Hmmm there seems to be a problem fetching this series right now. Last successful fetch was on May 20, 2019 00:18 ()
What now? This series will be checked again in the next hour. If you believe it should be working, please verify the publisher's feed link below is valid and includes actual episode links. You can contact support to request the feed be immediately fetched.
Manage episode 229064265 series 108988
DjVu is a digital document format with advanced compression technology. DjVu allows for the distribution of very high resolution images of scanned documents, digital documents, and photographs. DjVu viewers are available for the web browser (search for djvujs in Firefox for an extension), the desktop ( Evince, Okular an BSD/Linux, and djview on BSD/Linux/Windows/Mac), and mobile devices.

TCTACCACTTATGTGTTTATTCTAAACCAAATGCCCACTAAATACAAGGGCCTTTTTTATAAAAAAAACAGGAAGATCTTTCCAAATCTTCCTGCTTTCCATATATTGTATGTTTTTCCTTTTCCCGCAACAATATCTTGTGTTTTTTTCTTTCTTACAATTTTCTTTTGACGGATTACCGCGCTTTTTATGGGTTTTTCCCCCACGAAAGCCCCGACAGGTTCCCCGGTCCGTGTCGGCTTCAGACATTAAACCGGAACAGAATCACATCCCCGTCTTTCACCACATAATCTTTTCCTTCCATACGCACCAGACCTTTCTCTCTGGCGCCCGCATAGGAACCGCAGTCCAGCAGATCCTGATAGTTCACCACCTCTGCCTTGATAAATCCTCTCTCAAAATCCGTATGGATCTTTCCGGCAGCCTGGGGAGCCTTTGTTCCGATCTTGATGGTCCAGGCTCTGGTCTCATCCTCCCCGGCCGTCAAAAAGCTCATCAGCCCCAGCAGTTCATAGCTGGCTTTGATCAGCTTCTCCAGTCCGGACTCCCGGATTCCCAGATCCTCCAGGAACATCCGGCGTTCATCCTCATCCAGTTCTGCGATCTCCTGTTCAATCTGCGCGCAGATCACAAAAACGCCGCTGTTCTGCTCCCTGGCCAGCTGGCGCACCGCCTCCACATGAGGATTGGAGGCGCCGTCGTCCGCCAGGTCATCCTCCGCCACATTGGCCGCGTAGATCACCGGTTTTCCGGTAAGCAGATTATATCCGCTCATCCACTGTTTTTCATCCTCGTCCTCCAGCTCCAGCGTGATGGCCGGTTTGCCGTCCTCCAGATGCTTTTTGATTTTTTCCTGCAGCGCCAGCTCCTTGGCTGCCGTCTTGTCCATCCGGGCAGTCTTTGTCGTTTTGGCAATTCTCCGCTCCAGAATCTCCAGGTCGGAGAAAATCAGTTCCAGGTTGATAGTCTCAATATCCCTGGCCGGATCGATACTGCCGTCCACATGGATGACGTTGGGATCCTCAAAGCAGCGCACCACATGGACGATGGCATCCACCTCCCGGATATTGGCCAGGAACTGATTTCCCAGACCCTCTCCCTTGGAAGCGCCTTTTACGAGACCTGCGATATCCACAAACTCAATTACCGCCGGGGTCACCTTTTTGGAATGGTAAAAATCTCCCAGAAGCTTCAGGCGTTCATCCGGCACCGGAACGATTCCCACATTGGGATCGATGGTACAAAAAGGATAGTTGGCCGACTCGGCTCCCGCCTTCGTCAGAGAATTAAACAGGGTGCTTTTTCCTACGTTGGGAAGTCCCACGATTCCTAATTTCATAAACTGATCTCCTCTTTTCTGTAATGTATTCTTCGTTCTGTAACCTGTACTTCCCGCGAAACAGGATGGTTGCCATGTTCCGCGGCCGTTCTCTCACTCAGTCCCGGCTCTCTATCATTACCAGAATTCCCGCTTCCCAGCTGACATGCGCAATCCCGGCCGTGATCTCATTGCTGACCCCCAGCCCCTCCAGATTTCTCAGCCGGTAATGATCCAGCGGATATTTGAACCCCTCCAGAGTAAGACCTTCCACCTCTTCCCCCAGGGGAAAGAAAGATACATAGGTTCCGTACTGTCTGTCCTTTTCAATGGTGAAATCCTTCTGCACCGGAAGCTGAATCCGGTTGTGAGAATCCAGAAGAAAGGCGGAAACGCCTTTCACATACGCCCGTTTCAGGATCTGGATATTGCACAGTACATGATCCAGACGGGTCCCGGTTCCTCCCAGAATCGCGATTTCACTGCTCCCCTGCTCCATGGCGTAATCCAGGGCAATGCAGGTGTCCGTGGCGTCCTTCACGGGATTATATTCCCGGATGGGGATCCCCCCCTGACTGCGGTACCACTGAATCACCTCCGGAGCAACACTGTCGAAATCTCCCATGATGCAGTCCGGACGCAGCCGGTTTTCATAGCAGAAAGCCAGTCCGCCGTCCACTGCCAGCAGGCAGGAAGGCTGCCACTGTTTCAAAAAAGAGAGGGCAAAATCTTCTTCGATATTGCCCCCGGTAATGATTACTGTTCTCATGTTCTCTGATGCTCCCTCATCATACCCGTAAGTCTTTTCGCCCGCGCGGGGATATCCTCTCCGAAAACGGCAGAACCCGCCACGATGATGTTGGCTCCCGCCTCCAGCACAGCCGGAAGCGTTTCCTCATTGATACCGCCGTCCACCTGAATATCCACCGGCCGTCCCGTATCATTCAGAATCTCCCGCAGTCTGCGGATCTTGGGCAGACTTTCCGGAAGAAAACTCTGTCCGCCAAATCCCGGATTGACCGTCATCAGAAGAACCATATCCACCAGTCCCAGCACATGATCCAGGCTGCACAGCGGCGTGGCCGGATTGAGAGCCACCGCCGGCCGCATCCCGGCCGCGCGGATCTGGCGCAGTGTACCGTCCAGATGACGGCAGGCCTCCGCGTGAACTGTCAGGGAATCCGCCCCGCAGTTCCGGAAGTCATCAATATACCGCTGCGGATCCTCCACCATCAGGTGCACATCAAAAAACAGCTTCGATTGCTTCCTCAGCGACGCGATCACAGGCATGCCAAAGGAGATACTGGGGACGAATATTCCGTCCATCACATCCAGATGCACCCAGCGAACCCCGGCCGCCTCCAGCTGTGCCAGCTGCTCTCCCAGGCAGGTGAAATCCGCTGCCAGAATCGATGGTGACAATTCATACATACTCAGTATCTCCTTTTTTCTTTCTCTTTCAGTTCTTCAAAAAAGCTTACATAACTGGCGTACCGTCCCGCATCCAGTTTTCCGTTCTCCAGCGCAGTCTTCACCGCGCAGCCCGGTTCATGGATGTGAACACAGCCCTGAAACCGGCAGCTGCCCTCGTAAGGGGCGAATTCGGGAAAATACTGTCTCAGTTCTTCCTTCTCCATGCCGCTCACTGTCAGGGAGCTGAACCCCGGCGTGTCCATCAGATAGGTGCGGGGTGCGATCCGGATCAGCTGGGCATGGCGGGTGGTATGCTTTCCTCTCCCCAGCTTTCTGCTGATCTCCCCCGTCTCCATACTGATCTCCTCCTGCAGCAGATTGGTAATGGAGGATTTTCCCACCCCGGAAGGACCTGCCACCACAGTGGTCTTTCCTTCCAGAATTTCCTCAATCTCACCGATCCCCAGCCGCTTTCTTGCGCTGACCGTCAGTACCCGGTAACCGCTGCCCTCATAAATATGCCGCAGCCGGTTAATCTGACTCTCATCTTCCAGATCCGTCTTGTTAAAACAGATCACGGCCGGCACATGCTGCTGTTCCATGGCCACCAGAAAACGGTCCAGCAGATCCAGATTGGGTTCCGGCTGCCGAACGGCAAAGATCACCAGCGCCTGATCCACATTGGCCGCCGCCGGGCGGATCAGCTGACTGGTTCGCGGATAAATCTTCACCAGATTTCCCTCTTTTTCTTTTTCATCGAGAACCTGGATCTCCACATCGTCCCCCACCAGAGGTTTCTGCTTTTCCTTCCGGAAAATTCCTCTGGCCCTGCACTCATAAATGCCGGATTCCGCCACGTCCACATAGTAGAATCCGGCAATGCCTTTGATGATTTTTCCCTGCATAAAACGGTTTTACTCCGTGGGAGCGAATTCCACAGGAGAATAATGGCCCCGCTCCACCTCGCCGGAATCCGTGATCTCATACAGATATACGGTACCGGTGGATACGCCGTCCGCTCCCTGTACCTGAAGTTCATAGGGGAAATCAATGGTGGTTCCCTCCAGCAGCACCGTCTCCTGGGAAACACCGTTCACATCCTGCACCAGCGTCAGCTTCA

The toolchain for encoding and decoding DjVu is djvulibre
djvu.org contains sample documents and specification documents.
Creating a djvu file
The tool you use to convert something to the .djvu format depends on your requirements. If you're converting a basic, black-and-white document, then
cjb2 (part of the djvulibre distribution) works:
$ cjb2 -dpi 300 foo.tiff $ ls foo.tiff foo.djvu
If you want to convert something more complex, then use
c44 (also a part of the djvulibre distribution):
$ c44 -dpi 300 bar.jpg bar.djvu $ ls bar.jpg bar.djvu
To put both of these files in a single DjVu container:
$ djvm -c baz.djvu foo.djvu bar.djvu $ ls bar.djvu baz.djvu foo.djvu
You can add bookmarks, too. Open a text file called
book.marks (or any name you prefer) and enter:
(bookmarks ("Foo" "#1") ("Bar" "#2") )
And then apply it to your DjVu file:
$ djvused -e 'set-outline book.marks' -s baz.djvu
There's more you can do with DjVu, but this has been an overview of how I use it.
2831 episodes available. A new episode about every day .